E.g. Sulphur reacts with oxygen to produce sulphur dioxide 
   Nitrogen reacts with oxygen to produce nitrogen dioxide. 
When a blue litmus paper is dipped in water containing non-metal oxides, it will turn red indicating 
the acidic nature of the non-metallic oxides. 
Phosphorus is a very reactive non-metal and catches fire when exposed to air (oxygen). 
 
2. Reaction with water 
a. Metals 
Some metals such as sodium reacts vigorously with water to catch fire while others such as iron and 
copper reacts very slowly. 
b. Non-metals 
Non-metals generally do not react with water but phosphorus is a very reactive non-metal and 
catches fire when exposed to water. 
 
Both sodium (a metal) and phosphorus (a non-metal) reacts vigorously with oxygen and water to 
catch fire, so are stored in kerosene. 
 
3. Reaction with acids 
a. Metals  
Metals react with acids to produce hydrogen gas, which can be identified by bringing a matchstick on 
the mouth of the test tube as hydrogen burns with a “pop” sound. 
However, copper is a less reactive metal and does not react with dilute hydrochloric acid but reacts with 
sulphuric acid. 
b. Non-metals 
Non-metals generally do not react with acids. 
 
4. Reactions with bases 
a. Metals 
Metals react with bases with a “pop” sound indicating the release of hydrogen gas. 
b. Non-metals 
The reaction of non-metals with bases are complex and will be discussed in higher classes. 
 
5. Displacement reactions 
 
A type of reaction in which a more reactive element displaces a less reactive element from its salt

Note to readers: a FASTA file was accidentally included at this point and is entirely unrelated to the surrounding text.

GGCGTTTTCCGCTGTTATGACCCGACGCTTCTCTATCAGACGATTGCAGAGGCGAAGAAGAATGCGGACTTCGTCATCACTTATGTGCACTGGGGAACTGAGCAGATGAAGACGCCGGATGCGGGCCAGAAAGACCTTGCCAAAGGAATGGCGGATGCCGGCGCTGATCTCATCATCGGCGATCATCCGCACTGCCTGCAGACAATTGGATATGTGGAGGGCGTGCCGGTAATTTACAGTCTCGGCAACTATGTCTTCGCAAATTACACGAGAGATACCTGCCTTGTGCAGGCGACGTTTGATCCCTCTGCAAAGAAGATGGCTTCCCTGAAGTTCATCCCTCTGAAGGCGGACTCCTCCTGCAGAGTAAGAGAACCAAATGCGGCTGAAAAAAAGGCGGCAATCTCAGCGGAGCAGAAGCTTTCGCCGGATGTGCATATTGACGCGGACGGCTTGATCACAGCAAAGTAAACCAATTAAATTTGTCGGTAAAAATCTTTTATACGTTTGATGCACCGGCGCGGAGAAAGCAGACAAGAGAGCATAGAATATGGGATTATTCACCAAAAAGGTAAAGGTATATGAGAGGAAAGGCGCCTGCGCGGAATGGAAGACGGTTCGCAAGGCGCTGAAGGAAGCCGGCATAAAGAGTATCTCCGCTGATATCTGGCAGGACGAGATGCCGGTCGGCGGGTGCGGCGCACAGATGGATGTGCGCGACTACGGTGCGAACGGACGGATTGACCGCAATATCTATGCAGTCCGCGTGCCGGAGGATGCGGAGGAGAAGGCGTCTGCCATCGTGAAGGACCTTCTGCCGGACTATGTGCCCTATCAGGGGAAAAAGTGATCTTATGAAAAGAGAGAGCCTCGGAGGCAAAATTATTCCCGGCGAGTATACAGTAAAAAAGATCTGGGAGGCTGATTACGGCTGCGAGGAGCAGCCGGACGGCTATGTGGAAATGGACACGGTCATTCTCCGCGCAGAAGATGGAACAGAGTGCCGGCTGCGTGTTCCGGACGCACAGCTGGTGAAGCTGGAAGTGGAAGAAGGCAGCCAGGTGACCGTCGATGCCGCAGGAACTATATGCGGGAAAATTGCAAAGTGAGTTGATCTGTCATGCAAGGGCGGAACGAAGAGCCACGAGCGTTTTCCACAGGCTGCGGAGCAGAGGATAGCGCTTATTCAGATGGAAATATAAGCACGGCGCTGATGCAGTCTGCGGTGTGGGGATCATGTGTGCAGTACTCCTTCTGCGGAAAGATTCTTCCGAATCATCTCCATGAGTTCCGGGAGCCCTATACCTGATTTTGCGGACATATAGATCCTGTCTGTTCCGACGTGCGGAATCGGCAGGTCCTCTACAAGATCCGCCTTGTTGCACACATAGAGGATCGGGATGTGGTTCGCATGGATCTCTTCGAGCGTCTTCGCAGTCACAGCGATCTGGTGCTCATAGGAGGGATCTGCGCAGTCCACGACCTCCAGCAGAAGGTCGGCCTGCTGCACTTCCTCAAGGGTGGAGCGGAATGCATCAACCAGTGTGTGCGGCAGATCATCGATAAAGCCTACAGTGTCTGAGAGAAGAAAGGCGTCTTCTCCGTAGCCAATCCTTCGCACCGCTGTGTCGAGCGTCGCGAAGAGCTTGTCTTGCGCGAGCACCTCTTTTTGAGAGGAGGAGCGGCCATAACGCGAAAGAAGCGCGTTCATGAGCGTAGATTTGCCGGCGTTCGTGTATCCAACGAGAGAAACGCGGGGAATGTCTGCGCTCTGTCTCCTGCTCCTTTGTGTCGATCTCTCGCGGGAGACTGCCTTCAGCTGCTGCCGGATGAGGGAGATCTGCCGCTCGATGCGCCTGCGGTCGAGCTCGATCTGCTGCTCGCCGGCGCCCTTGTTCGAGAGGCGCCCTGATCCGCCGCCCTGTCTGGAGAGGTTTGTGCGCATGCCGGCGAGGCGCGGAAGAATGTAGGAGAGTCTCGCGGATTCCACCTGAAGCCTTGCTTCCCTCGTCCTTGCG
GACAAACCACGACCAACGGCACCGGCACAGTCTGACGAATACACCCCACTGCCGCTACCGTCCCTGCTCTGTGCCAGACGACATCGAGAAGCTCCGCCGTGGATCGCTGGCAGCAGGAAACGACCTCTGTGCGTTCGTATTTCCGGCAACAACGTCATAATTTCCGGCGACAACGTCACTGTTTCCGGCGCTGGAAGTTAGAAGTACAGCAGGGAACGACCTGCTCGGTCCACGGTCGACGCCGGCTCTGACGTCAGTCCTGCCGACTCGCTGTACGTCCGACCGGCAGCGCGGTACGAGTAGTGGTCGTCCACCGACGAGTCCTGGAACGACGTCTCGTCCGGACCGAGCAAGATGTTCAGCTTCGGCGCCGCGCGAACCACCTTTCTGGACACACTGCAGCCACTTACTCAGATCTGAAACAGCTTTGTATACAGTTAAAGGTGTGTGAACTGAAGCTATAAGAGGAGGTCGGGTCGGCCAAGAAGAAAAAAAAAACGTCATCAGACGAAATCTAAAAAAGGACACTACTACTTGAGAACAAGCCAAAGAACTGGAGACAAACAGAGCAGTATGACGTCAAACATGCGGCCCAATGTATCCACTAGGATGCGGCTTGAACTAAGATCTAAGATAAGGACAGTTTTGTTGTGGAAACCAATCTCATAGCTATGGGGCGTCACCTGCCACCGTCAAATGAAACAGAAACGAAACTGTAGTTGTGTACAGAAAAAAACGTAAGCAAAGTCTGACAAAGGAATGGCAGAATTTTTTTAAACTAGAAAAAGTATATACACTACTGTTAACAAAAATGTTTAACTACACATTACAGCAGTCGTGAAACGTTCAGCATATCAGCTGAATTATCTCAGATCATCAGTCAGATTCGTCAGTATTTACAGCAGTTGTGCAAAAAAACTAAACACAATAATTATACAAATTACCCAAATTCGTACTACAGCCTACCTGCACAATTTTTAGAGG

solution is known as displacement reactions. 
 
Magnesium is more reactive than Zinc, which is more reactive than iron and iron is more reactive than 
copper 
Or  
Magnesium (Mg) > Zinc (Zn) > Iron (Fe) > copper (Cu) 
 
Examples of displacement reactions 
1. Copper sulphate (CuSo4) + Iron (Fe)     Iron sulphate (FeSO4) + Copper (Cu) 
 (Blue)                                                           (Green) 
 
Iron sulphate (FeSO4) + Copper (Cu)       No reaction (because copper is less reactive than iron and 
cannot displace iron from its salt solution) 
 
2. Magnesium (Mg) + Iron sulphate (FeSO 4)   Magnesium Sulphate (MgSO4) + Iron (Fe) 
Magnesium Sulphate (MgSO4) + Iron (Fe)     No reaction (because iron is less reactive than magnesium 
and cannot displace magnesium from its salt solution) 
Uses of Metals 
1. Metals are used in making utensils, vehicles, bridges, machinery and industrial gadgets. 
2. Metals such as sodium and iron are essential components of our diet. 
3. Copper is used to make wires, which are used to conduct electricity in our homes. 
4. Gold and silver are used in making jewelry. 
Uses of Non-metals 
1. Oxygen is essential for breathing and survival of organisms on Earth. 
2. Non-metals such as phosphorus, sulphur and nitrogen are used in the fertilizers. 
3. Chlorine is used in the treatment of water. 
4. Non-metals are used in crackers and match sticks. 
5. Chlorine and iodine forms an essential part of a balanced diet.